Tuesday, June 18, 2013

1830s Broadfall Trousers

Broadfall trousers ca. 1840
The Metropolitan Museum of Art
Unlike the modern trousers which have what is called a French fly, broadfall trousers have a flap covering the entire front, which unfastens and lowers to remove them. The trousers in the image to the right are made of cotton, but I've also seen period examples in linen and wool. I'm making mine out of brown wool serge, which will do nicely for cold weather.

I also discovered that broadfall trousers were still in common use for the Navy at least through the sixties, and are still referred to by this site as "nautical pants." (Which, actually, look really cool, and I'd totally wear those as modern casual trousers.)

I don't have a pattern for these - the Kannik's Korner pattern I used for my Regency trousers are for a small fall (or half-fall), and the seat is a little loose for this period, so I decided to draft my own. I also don't have a full-on draft for broadfall trousers, so I drafted some French fly trousers based on an early draft, and then used the directions from the 1947 edition of Tailoring: How to Make and Mend Trousers, Vests, and Coats by The Master Designer in Chicago. Basically, all you do is use the fronts to draft the bearers (which go behind, and fasten the trousers closed at the waist), and then cut the fronts down by two inches.

I layed out the pattern on the cloth, added inlays, and cut it out.

Step one: add crutch reinforcement. Just cross stitched some cotton pocketing in place.

Step two: serge (i.e. whipstitch) the raw edges of the trousers which will be left exposed. This took eight hours. Let me repeat:

This took eight hours.

Yup, a necessary evil. I see why sewing machines have a place in the workroom.

Here's a picture of one of the bearers, with the pocket mouth marked.

I thread-marked all the inlays and the back darts - which are called fish, because of how they are shaped in a flattened oval.

The first step of actual tailoring, now that everything is prepared. Sew up the back fish.

First I basted it in place...

...and sewed it up, and then ironed it flat. I could have cut the fabric out, but I wanted to leave it in case I need to alter it in the future.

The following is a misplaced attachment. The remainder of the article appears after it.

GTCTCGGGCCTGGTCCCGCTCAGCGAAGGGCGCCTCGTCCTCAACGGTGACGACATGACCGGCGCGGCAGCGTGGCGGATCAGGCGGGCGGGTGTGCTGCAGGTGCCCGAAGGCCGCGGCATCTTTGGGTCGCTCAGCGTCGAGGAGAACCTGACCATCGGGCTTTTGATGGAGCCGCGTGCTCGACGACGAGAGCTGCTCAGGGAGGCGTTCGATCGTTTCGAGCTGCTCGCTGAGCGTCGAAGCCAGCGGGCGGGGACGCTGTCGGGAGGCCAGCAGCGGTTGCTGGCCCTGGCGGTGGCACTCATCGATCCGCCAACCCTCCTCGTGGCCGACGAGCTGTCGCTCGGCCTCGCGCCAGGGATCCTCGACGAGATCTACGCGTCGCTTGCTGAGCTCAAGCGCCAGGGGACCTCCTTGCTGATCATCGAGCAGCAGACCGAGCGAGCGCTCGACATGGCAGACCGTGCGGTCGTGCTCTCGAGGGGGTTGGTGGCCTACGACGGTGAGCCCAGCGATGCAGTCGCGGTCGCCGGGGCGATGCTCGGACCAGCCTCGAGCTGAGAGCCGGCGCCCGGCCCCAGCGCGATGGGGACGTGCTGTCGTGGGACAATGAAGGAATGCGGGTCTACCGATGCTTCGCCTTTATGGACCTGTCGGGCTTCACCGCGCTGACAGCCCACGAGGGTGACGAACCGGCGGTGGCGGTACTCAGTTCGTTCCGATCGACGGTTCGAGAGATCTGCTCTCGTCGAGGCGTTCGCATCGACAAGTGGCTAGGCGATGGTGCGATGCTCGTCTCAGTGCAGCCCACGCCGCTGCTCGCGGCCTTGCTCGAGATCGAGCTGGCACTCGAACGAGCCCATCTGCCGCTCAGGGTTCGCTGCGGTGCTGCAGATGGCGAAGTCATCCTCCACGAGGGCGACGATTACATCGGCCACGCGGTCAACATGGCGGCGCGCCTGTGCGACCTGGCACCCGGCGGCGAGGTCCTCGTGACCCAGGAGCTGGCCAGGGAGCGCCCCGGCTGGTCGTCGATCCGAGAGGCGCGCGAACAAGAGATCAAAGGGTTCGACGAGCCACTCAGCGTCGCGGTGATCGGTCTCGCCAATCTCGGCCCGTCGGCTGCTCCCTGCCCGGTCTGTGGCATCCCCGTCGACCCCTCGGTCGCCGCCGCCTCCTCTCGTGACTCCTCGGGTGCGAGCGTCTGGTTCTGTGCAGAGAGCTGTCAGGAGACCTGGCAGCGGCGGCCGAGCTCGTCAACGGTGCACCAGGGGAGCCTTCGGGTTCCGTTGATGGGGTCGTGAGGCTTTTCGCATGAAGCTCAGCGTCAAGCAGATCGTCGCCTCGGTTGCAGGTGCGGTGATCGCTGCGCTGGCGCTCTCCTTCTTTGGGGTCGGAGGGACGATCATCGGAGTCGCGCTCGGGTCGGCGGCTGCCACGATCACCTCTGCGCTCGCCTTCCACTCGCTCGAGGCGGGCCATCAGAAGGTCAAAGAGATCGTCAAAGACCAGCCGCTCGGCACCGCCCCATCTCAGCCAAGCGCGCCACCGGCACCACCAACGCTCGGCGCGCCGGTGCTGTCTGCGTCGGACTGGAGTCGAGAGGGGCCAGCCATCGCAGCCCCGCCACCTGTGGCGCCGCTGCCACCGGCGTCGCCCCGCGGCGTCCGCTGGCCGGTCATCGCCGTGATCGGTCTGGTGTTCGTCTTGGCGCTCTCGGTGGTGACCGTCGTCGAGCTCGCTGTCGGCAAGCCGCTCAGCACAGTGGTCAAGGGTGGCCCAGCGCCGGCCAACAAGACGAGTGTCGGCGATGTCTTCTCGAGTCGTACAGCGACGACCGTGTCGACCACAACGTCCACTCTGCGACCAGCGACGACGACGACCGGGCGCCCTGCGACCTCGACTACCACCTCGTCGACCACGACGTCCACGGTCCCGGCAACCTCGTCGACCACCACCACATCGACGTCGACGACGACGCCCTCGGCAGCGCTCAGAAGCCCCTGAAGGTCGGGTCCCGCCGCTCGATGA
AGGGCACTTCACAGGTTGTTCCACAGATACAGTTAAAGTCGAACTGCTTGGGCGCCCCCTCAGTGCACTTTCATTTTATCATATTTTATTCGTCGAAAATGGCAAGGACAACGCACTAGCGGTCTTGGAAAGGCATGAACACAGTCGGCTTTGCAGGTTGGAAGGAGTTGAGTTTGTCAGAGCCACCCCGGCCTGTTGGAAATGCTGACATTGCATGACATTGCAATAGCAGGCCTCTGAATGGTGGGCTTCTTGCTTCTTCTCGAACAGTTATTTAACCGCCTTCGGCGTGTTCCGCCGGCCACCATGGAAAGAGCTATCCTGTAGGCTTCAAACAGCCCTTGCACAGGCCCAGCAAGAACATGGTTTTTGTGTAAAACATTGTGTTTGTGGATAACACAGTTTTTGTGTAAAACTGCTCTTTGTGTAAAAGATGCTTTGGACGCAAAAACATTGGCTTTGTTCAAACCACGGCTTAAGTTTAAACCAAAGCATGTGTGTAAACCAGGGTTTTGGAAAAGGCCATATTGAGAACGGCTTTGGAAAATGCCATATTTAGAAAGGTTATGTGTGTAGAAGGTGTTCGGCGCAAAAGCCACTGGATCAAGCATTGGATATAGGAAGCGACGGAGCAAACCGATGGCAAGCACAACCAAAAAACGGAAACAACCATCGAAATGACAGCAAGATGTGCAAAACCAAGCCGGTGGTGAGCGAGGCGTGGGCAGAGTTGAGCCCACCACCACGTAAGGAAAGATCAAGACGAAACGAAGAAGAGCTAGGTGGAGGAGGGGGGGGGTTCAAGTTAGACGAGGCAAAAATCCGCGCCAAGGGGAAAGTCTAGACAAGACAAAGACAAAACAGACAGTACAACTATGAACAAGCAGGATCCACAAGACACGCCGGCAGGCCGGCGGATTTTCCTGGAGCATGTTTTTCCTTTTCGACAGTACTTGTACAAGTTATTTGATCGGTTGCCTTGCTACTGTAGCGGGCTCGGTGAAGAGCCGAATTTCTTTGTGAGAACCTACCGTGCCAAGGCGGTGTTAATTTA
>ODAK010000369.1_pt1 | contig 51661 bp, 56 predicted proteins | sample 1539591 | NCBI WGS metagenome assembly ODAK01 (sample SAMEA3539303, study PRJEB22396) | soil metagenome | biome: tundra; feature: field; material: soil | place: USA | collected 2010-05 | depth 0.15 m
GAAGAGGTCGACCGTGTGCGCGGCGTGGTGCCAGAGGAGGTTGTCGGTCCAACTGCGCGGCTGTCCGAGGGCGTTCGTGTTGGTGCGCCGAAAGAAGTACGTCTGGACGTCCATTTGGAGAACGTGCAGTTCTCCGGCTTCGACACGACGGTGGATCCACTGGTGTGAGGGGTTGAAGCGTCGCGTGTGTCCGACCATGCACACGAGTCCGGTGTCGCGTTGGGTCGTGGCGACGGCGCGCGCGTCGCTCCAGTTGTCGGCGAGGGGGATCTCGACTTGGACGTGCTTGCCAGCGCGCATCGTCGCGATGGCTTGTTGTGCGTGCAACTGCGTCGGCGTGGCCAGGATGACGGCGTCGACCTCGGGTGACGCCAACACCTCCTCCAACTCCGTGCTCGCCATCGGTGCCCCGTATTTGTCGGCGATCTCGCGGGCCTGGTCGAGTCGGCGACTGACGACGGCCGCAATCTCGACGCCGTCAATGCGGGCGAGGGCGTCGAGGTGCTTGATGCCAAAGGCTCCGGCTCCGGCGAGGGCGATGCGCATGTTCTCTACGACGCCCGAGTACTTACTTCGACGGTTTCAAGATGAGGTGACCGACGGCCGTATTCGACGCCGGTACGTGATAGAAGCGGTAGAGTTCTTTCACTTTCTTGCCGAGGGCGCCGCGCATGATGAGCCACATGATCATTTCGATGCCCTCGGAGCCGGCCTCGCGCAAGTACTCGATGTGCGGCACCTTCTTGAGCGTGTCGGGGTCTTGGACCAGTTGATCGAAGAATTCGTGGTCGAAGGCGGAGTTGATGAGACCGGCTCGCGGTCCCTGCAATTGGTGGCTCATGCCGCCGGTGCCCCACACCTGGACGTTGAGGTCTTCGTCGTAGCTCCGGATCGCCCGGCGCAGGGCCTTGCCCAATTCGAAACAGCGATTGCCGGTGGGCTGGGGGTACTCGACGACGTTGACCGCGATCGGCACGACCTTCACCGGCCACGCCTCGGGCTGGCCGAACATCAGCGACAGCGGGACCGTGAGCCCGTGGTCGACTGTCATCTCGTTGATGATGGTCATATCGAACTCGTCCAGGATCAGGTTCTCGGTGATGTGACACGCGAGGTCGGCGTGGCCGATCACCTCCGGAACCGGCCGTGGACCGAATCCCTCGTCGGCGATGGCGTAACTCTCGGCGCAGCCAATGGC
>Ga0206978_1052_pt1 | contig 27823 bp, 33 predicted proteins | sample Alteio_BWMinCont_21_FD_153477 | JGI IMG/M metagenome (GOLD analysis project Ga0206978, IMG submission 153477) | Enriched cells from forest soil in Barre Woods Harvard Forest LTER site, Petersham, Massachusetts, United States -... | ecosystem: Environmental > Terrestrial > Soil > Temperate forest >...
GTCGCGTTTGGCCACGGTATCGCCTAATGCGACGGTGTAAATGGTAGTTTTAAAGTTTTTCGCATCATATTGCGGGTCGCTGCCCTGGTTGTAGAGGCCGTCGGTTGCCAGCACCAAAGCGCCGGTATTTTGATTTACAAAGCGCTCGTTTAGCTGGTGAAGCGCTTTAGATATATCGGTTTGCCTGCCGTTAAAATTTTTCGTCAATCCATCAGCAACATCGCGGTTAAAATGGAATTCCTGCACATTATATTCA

Then I closed up the front, to about halfway down the crutch reinforcement. This felt strange, since usually this is where the fly goes. Keep in mind that this portion of the trousers is unchanged from a usual French fly-front, other than being 2" shorter than the waistband, so it just felt weird.

Here's how it looks with the seam pressed open.

Then I made a lining for the fall, from the same trouser fabric. In retrospect since this is a heavier fabric I probably could have made it from cotton or linen, but it'll work this way too. The darker part at the top of the lining is the selvedge.

To define the edge and give support, I basted in a strip of linen, and then linen tape on top of it. Everything got stitched down so none of the stitches show on the front.

Cross stitching on the back of the linen strips, and felling and whip stitching on the linen tape. The back edge of the tape is just sewn to the strips, not to the cloth of the trousers.

Then the seam was turned over onto the tape, and basted down, then cross stitched in place.

The lining was basted in place.

I didn't turn the edge under the lining, so I used a thick felling stitch to keep the raw edges from fraying.

Finally, a row of side stitches was put in around the edge in front. This will eventually get four buttonholes, but I don't have the right colour buttonhole twist right now.

A close-up of the side stitching.

3 comments:

  1. Wow. I appreciate all the hand work. Its slow, of course, but a great reminder of a time gone by. And it reminds me how much I need my sewing machine.

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  2. Andrew your work is wonderful!!!

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  3. I'm really impressed by your work and I like the broadfall trousers a lot.
    It is sad that there is no pattern for broadfall trousers available.

    I started sewing in November 2012 at the age of 53 because of my growing interest in Victorian clothing and the urge to do something with my own hands.
    There is still a way to go until I will be able to craft patterns on my own.

    Please apologize my humble English. I live in Germany and my first language is German.

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